Safety of KAI-9803 for Injection With Angioplasty Following Heart Attack
The safety and scientific validity of this study is the responsibility of the study sponsor and investigators. Listing a study does not mean it has been evaluated by the U.S. Federal Government.
Read our disclaimer for details.
Restoring blood flow to coronary arteries as quickly as possible is the best way to reduce the damage to the muscle that occurs with a heart attack. However, up to 25-50% of patients who have angioplasty may have ongoing damage to the heart muscle when the blockage is opened and blood flow is restored. Complications which may result from this ongoing damage include a larger area of damaged muscle in the heart, enlargement of the heart, an increased risk of death, and an increased risk of heart failure. Some of the ongoing damage may involve increased levels of the protein kinase C (PKC) enzyme. KAI-9803 is a selective inhibitor of delta PKC. In this study, delta PKC is used with angioplasty and other standard procedures to restore blood flow after a heart attack. This study is designed to evaluate safety of different amounts of KAI-9803 when used in treating heart attack patients undergoing angioplasty. We will also try to evaluate whether KAI-9803 can reduce the amount of heart muscle damage and the complications that may occur in these patients.
Choosing to participate in a study is an important personal decision. Talk with your doctor and family members or friends about deciding to join a study. To learn more about this study, you or your doctor may contact the study research staff using the contacts provided below. For general information, Learn About Clinical Studies.
Ages Eligible for Study:
18 Years and older (Adult, Senior)
Sexes Eligible for Study:
Accepts Healthy Volunteers:
Symptoms of cardiac ischemia at rest or with increasing frequency (angina or angina equivalent), with episodes lasting for at least 30 minutes within 6 hours of presentation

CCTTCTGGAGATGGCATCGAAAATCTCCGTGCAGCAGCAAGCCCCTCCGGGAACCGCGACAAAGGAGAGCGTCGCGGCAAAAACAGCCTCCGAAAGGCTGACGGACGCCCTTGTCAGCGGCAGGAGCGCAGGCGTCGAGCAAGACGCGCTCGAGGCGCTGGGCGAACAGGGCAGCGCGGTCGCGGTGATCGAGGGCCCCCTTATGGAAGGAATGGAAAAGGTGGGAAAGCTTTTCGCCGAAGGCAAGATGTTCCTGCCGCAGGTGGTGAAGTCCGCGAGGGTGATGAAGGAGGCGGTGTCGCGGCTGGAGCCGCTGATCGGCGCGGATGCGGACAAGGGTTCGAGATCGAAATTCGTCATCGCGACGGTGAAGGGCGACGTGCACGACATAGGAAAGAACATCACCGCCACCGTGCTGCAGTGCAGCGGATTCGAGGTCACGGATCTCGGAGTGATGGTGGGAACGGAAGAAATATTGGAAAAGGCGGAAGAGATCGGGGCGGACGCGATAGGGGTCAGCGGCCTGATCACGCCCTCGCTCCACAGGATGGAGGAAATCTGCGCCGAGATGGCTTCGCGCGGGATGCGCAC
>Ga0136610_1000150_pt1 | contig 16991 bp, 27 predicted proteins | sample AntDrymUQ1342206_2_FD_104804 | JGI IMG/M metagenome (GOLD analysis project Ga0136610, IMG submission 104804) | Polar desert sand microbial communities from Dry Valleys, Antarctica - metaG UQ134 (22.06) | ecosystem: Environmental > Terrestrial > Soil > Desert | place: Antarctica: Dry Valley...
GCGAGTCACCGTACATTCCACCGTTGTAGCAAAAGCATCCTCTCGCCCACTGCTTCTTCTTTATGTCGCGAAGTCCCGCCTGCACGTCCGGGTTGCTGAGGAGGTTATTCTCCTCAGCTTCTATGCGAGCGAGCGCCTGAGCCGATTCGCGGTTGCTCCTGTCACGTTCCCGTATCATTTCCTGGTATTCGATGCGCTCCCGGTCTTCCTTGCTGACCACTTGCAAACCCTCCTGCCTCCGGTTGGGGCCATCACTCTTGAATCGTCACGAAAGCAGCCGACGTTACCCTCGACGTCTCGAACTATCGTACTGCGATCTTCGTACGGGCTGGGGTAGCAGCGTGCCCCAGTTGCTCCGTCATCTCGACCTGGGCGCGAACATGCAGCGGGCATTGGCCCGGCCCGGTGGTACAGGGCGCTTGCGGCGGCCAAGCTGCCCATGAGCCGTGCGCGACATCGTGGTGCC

Persistent ST-segment elevation of ≥ 0.2 mV in at least 2 contiguous precordial leads indicative of anterior Myocardial Infarction (MI) location (leads V1-V4)
At least 18 years old
Complete occlusion of the left anterior descending artery (Thrombolysis in Myocardial Infarction (TIMI) 0-1 flow) demonstrated on the initial angiogram
Culprit lesion suitable for primary percutaneous coronary intervention (PCI)
Any left bundle branch block (new or old), intraventricular conduction defect, or paced rhythm that would obscure the diagnosis of acute anterior ST Elevation Myocardial Infarction (STEMI)
Any prior documented myocardial infarction (MI), including old Q waves documented on prior ECGs or a clinical history of definite MI
Any prior coronary artery bypass grafting (CABG)
Cardiogenic shock at initial hospital presentation, consisting of persistent hypotension (systolic blood pressure < 90 mm Hg for > 20 minutes) and signs of end-organ dysfunction (oliguria, altered mental status, poor peripheral perfusion, and lactic acidosis)
TIMI grade 2 or 3 flow in the left anterior descending artery documented on the initial diagnostic angiogram
Culprit lesion in the left anterior descending artery that is not suitable for primary PCI
Treatment with intravenous fibrinolytic therapy (i.e. alteplase, reteplase, tenecteplase, or streptokinase) within the 24 hours before presentation
Know baseline creatinine > 2.5 mg/dL without renal dialysis/renal replacement therapy within the 30 days before presentation
Inability to comply with study procedures, inability to undergo cardiac catheterization or primary percutaneous coronary intervention (PCI)
Participation in a study of experimental therapy (drug or device) within 30 days of presentation, or prior participation in this study